AutoNation CEO Mike Jackson leaves post

  • Push-out Score suggests push-out forces
  • After 19 years in the position
  • Accolades and praise for Jackson
  • Search for a successor
  • Jackson will remain as Executive Chairman at AutoNation
  • Jackson spoke at length and said 62 words

(exechange) — Fort Lauderdale, Florida, September 19, 2018 — Mike Jackson, chief executive of AutoNation, leaves. As announced by AutoNation, Inc. in a news release and in a regulatory filing published on Wednesday, September 19, 2018, Michael J. (Mike) Jackson leaves his post as chief executive officer at the automotive retailer after 19 years in the role.

It is the end of an era.

Among the 3,000 largest publicly held companies incorporated in the U.S. based on market capitalization, the average tenure of the CEOs who departed over the past 12 months was 9 years, according to data compiled by exechange. Only 15 percent of the CEOs who departed over the past 12 months left the position after more than 15 years.

Jackson will continue to lead the Company in his current role as Chairman, CEO and President during the succession process.

AutoNation will undertake a search for a successor.

No reason given

In the announcement, AutoNation did not explicitly explain the reason for Jackson’s move, leaving room for speculation.

Jackson will remain as Executive Chairman at AutoNation

“Mike Jackson, Chairman, CEO and President, has extended his contract with the Company as Executive Chairman,” AutoNation said.

“Jackson [is] expected to transition from Chairman, CEO and President to Executive Chairman in 2019,” the company added.

“AutoNation extends Mike Jackson’s contract through 2021 as Executive Chairman,” AutoNation further said.

“Transition”

AutoNation said: “On September 17, 2018, AutoNation, Inc. … and Michael J. Jackson, Chairman, Chief Executive Officer and President of the Company, entered into an amended employment agreement … in connection with his anticipated transition to the role of Executive Chairman of the Company’s Board of Directors … in 2019.”

Share price decline

The change follows a decline in the share price of AutoNation, Inc. since November 2015.

In the position of CEO since 1999

Mike Jackson has served as the Company’s Chief Executive Officer and Director since September 1999, as the Company’s Chairman of the Board since January 2003, and as the Company’s President since June 2017.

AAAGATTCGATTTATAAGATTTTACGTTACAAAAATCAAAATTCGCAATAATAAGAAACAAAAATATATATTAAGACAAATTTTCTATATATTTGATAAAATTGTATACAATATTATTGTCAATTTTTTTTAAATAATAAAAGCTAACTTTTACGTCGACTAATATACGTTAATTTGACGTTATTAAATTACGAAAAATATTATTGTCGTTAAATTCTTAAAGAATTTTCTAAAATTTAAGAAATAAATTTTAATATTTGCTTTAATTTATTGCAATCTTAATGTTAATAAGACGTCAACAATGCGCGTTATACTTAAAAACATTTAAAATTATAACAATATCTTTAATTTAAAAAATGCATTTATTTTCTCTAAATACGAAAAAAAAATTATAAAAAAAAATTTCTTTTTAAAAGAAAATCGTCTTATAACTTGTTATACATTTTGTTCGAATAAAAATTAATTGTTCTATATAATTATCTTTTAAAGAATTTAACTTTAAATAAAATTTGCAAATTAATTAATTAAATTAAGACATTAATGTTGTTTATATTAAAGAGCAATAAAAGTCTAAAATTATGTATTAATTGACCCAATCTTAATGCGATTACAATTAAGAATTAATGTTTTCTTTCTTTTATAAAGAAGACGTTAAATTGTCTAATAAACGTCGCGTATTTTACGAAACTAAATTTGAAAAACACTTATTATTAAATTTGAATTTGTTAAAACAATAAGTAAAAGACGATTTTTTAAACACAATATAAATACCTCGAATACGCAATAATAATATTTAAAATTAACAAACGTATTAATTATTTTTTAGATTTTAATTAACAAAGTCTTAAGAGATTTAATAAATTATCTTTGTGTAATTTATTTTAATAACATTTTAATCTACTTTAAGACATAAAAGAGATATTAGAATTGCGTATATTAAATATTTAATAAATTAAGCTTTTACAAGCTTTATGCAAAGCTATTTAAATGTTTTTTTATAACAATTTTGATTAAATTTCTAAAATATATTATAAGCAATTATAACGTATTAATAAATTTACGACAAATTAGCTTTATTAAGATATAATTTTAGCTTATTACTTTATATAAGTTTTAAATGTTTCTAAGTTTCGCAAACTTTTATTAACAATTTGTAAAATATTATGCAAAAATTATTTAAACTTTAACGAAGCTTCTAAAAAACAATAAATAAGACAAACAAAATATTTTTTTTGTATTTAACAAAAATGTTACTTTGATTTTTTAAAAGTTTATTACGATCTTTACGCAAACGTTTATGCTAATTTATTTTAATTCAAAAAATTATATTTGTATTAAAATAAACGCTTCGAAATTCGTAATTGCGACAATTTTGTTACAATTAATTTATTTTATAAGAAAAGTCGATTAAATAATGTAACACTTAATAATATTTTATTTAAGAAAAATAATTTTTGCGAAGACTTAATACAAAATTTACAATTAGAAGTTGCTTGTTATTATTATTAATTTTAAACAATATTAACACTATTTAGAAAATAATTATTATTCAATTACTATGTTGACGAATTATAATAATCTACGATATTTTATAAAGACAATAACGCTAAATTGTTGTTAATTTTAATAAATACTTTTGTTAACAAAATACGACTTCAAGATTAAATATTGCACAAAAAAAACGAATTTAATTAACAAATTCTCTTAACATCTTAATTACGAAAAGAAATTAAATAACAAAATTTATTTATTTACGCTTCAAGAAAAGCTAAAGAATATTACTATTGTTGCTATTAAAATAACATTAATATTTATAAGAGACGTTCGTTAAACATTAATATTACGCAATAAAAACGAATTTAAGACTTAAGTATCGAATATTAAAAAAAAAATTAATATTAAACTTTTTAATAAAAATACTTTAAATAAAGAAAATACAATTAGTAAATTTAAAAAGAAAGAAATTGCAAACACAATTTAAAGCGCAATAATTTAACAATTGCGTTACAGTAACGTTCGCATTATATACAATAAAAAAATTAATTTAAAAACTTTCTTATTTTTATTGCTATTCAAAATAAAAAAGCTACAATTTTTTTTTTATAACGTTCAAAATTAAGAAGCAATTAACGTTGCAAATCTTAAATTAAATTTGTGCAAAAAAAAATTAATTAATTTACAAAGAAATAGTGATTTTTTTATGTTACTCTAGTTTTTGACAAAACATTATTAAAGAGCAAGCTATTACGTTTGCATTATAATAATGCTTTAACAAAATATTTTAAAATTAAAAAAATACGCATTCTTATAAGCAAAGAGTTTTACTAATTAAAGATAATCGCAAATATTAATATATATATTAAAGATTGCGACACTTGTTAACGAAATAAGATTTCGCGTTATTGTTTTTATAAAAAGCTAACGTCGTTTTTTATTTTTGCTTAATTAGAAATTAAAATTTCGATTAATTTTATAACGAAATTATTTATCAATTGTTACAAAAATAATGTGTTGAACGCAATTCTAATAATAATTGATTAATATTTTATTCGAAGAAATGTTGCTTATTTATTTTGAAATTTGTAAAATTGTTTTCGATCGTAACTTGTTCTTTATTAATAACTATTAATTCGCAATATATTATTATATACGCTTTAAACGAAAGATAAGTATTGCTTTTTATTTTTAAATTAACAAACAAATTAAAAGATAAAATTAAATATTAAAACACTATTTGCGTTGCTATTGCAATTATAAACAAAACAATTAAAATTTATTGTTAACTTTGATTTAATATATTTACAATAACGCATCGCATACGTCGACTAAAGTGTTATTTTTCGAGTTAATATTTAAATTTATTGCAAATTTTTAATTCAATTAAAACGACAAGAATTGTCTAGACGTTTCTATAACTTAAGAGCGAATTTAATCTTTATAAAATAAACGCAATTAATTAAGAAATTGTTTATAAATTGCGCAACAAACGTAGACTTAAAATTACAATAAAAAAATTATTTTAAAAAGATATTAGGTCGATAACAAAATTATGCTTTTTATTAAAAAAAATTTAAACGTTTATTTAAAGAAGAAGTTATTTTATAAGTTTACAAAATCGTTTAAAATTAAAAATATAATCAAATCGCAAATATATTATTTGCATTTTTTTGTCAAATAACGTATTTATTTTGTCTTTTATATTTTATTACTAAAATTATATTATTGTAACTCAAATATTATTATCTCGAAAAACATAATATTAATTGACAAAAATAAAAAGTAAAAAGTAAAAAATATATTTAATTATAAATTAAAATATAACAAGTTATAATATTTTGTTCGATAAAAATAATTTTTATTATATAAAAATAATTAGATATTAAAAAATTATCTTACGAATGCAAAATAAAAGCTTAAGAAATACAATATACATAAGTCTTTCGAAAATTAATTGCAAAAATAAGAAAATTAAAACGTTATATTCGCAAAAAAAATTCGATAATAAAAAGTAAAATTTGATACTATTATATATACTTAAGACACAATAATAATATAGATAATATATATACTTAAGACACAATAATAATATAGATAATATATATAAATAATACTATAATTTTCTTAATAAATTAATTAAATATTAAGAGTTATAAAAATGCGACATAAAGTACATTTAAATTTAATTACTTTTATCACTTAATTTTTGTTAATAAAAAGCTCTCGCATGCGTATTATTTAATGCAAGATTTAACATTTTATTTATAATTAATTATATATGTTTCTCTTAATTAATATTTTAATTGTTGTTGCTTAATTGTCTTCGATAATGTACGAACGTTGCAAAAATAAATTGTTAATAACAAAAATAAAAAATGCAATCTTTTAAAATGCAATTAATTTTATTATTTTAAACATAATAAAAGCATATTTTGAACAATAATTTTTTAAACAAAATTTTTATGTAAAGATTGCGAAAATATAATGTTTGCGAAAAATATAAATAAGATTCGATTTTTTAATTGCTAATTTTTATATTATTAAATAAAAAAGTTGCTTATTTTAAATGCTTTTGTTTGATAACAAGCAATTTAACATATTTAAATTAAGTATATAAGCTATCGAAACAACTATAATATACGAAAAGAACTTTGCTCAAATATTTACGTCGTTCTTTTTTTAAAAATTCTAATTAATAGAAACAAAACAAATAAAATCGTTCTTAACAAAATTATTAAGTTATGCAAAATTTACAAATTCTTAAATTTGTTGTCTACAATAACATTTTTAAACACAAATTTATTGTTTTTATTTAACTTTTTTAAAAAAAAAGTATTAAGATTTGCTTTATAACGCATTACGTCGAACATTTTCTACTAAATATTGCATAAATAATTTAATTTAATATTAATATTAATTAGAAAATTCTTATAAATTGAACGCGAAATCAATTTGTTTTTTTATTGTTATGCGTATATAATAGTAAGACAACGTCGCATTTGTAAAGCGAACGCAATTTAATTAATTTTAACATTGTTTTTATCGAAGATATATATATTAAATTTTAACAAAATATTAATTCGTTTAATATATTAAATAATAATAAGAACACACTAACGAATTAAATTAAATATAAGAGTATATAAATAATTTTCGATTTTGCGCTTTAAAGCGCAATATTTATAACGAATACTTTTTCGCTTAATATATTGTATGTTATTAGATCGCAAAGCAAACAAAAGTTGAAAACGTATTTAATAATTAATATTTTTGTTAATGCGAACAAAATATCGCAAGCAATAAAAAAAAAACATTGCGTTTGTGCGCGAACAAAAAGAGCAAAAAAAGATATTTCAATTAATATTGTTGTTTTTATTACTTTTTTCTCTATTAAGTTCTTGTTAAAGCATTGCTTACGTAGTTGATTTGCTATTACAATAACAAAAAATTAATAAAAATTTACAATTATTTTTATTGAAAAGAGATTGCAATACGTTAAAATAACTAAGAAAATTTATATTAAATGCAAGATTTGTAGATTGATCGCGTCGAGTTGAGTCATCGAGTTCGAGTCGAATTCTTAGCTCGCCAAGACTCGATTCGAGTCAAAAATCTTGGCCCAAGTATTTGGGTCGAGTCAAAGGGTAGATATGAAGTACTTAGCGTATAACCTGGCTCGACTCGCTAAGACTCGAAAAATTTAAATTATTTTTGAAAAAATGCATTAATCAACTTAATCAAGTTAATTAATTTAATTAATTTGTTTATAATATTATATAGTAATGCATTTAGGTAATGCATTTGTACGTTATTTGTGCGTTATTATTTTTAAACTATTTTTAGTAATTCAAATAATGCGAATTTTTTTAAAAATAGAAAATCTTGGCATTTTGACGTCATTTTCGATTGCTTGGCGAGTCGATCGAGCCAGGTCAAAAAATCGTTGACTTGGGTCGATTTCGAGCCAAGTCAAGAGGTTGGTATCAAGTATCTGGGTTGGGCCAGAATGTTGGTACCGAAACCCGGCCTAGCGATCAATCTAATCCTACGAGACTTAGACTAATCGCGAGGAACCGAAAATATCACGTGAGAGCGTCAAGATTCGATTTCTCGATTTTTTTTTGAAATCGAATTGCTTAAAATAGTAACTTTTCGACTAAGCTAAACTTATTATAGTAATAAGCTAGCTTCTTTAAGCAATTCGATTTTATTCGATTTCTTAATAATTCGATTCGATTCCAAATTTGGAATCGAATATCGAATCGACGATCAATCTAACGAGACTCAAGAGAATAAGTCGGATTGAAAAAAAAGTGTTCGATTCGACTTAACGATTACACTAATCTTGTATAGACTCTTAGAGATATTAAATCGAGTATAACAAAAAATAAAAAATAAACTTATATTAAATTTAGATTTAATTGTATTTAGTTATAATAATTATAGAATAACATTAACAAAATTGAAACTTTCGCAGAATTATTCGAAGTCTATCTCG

He also served as the Company’s President from February 2015 until January 2017.

From October 1998 until September 1999, Jackson served as Chief Executive Officer of Mercedes-Benz USA, LLC, a North American operating unit of DaimlerChrysler AG, a multinational automotive manufacturing company.

From April 1997 until September 1999, Jackson also served as President of Mercedes-Benz USA.

From July 1990 until March 1997, Jackson served in various capacities at Mercedes-Benz USA, including as Executive Vice President immediately prior to his appointment as President of Mercedes-Benz USA.

Jackson was also the managing partner from March 1979 to July 1990 of Euro Motorcars of Bethesda, Maryland, a regional group that owned and operated 11 automotive dealership franchises, including Mercedes-Benz and other brands of automobiles.

Since January 2018, Jackson has served as Chair of the Board of Directors of the Federal Reserve Bank of Atlanta.

From January 2015 until December 2017, he served as the Deputy Chair of the Board of Directors of the Federal Reserve Bank of Atlanta.

He was appointed to the Board of Directors of the Federal Reserve Bank of Atlanta in January 2014, after having previously served on the Board of Directors of the Federal Reserve Bank of Atlanta’s Miami Branch.

Unexpected

Generally speaking, when a top manager announces to step down with no successor in place, it’s a sign that the move was unexpected and too early.

Push-out Score suggests push-out forces

It is not completely certain what forces eventually triggered Mike Jackson’s move.

The Push-out Score™ determined by exechange suggests that push-out forces may have contributed to the change.

Read the full story in the exechange report 39.2018 ($).